A naval honor guard at the in 2012 on board the Liaoning. Xinhua News Agency Photo
China’s acquisition of its first operational aircraft carrier, the Liaoning, has generated headlines of late. Those reports have included questions about how many additional carriers Beijing intends acquiring.
Air power is crucial to naval power, and Chinese officers have long expressed interest in acquiring aircraft carriers. Many reports of People’s Liberation Army Navy (PLAN) carrier construction were published during the final quarter of the last century; President Jiang Zemin may have given the Navy permission to begin carrier design in the mid-1990s. Read More →
Chinese President Xi Jinping
China’s head of state has always sought to label his regime with a maxim designed to both inspire and define his new national policies. The new president, Xi Jinping, apparently has adopted—in that respect—fulfilling “China’s dream,” described in China’s Communist Party newspaper as “the greatest dream of modern times is realizing the great rejuvenation of the Chinese nation . . . to achieve national prosperity, revitalization of the nation and its people’s happiness.” Xi has not directly included in his “dream” a rigid insistence on all of the nation’s sovereignty claims, most particularly those in the East and South China Seas, but there is no indication that he will diverge from this position, established in Beijing under his direction of the government organization (the Leading Small Group) responsible for these maritime issues. Read More →
The first look at video of Chinese carrier operations recently released shows China has been paying attention to the way flight deck operations are safely conducted by the U.S. and other navies. Flight deck crew personnel jersey colors and hand signals are similar to international standards. There seem to be two sailors at every position, indicating that one of them is “under instruction.” There seems little doubt that the People’s Liberation Army Navy (PLAN) is above the aircraft carrier learning curve, albeit in good weather and basic operations. Potential material problems lie in Liaoning’s very long construction period, which likely have resulted in significant structural problems, and with its pressure-fired steam propulsion system, which historically has been difficult to maintain and operate efficiently.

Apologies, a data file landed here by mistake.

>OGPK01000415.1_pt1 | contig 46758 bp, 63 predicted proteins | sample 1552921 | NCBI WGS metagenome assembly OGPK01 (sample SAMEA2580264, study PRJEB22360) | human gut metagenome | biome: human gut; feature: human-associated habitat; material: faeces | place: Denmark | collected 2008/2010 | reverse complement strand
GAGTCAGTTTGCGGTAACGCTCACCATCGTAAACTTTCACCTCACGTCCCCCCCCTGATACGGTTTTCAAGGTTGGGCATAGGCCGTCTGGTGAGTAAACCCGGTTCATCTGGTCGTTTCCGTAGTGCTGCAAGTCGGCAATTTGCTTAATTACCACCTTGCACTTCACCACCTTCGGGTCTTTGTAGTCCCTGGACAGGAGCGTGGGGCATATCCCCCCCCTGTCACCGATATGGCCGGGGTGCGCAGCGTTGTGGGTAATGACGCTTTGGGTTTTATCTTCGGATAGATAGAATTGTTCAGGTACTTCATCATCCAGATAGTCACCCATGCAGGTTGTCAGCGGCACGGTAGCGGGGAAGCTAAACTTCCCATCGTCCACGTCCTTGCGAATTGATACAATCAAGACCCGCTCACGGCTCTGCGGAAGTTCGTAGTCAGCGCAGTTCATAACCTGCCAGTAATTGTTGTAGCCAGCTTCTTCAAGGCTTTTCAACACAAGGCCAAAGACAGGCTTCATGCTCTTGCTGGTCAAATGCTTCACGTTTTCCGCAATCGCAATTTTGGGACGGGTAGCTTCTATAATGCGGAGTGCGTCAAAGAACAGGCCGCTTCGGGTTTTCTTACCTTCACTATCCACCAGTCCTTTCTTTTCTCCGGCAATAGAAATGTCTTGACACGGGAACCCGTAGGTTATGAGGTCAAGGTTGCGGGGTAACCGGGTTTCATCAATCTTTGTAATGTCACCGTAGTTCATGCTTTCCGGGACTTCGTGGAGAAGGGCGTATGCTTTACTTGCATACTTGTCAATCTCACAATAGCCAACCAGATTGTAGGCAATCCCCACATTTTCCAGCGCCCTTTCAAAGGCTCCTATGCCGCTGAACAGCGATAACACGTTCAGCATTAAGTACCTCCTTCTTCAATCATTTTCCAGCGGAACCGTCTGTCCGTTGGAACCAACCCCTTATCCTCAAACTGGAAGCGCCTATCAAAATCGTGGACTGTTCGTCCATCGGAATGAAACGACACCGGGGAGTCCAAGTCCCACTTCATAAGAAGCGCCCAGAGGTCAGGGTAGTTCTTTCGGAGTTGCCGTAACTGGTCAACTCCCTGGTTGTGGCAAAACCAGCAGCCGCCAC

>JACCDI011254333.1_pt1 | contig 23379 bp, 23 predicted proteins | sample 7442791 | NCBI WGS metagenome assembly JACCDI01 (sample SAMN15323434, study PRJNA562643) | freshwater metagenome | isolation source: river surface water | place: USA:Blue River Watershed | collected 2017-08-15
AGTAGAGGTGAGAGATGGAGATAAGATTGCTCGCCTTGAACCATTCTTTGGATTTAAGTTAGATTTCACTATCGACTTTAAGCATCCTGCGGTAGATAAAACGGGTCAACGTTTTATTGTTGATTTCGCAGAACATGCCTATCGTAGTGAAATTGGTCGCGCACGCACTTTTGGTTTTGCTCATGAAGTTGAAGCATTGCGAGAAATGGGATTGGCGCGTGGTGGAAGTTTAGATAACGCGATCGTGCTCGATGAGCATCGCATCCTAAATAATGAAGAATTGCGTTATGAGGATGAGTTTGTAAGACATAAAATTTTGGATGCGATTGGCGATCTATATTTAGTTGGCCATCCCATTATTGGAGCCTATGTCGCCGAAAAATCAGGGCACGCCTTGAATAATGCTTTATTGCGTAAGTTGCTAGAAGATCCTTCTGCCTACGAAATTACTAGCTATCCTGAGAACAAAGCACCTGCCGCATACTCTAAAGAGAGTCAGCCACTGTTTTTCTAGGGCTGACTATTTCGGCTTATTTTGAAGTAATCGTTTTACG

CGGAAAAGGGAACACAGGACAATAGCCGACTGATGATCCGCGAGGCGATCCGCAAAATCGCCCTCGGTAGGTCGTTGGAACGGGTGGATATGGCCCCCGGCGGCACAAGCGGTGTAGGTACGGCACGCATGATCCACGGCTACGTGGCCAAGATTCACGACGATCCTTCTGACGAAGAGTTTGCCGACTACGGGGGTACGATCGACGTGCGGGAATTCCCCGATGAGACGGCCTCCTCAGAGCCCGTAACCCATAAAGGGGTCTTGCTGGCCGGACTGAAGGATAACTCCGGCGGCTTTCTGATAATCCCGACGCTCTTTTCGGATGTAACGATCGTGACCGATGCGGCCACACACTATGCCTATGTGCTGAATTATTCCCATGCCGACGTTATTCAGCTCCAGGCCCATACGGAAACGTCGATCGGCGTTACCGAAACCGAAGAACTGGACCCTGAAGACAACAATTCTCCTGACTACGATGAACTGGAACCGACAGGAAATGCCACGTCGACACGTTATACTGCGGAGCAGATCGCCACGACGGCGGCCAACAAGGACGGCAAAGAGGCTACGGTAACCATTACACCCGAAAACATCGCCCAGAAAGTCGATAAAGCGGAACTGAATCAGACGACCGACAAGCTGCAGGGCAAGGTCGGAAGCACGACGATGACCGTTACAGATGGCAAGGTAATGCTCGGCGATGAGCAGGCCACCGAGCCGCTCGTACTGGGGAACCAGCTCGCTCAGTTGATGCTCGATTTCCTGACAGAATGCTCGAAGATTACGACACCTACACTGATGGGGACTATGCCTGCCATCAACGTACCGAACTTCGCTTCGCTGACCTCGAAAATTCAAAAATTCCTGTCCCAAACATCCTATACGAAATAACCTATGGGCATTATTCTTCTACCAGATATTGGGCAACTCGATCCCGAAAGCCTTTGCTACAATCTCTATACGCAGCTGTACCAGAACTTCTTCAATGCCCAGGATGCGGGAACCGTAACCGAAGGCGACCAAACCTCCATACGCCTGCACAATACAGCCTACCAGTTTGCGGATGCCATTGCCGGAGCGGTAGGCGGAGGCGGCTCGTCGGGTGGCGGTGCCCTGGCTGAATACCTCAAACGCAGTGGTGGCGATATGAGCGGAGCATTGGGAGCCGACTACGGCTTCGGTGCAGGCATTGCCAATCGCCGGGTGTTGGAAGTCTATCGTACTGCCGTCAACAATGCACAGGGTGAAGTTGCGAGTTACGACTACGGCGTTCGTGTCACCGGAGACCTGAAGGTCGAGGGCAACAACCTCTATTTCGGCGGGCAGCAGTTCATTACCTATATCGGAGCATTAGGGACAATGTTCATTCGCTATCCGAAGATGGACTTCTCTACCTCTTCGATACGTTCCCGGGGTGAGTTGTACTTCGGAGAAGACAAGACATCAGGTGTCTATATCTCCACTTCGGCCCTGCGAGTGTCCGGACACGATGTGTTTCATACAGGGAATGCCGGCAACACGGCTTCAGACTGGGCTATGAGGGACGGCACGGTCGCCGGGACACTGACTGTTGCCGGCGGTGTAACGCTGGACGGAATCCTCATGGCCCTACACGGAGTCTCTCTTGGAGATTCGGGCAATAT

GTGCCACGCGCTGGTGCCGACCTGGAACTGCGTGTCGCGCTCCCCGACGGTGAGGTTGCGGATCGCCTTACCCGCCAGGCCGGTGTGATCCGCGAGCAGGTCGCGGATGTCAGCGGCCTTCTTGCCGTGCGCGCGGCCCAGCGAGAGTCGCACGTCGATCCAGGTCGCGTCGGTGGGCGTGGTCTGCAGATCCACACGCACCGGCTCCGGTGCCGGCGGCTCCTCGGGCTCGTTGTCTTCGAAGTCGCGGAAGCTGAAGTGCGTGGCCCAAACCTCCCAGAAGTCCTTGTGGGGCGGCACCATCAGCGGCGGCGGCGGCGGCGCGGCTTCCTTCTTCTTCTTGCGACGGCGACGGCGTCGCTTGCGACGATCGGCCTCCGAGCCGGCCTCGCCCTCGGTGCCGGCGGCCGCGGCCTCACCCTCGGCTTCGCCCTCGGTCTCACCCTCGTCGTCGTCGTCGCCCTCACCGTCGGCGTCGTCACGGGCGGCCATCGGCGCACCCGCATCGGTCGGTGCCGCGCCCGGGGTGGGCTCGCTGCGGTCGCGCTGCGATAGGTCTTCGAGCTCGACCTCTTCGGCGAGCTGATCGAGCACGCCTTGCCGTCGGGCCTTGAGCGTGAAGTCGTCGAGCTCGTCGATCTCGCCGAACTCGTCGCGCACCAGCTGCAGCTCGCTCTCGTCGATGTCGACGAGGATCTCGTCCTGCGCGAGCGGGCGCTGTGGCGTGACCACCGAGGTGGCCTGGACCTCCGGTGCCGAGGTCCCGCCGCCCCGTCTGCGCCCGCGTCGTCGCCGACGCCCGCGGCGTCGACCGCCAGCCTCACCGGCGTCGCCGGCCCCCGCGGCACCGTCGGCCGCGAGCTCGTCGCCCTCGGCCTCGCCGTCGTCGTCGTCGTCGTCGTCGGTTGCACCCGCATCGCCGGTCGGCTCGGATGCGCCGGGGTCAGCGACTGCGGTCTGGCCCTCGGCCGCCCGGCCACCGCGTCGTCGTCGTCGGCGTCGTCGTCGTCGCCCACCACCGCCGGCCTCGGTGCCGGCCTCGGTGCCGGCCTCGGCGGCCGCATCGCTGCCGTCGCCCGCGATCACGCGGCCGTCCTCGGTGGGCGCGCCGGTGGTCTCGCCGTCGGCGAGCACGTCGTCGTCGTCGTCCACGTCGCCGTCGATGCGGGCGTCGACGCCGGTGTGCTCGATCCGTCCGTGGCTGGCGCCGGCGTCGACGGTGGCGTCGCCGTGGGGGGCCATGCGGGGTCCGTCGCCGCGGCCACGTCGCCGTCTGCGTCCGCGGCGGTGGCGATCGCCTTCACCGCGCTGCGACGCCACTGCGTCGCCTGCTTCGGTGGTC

An undated photograph onboard the Chinese aircraft carrier Liaoning during a take-off and landing test. Xinhua News Agency Photo
China’s Carrier History
Beijing first acquired an aircraft carrier in 1985, when it bought the ex-Australian Melbourne. Engineers studied the World War II-designed ship in detail before it was scrapped. Next, during the 1990s came two former Soviet aircraft carriers—Minsk and Kiev—both purchased to serve as theme park attractions in China. Those ships were actually called “heavy aviation cruisers” by Moscow, so the first modern aircraft carrier to arrive in China was another ex-Soviet ship, the Varyag.
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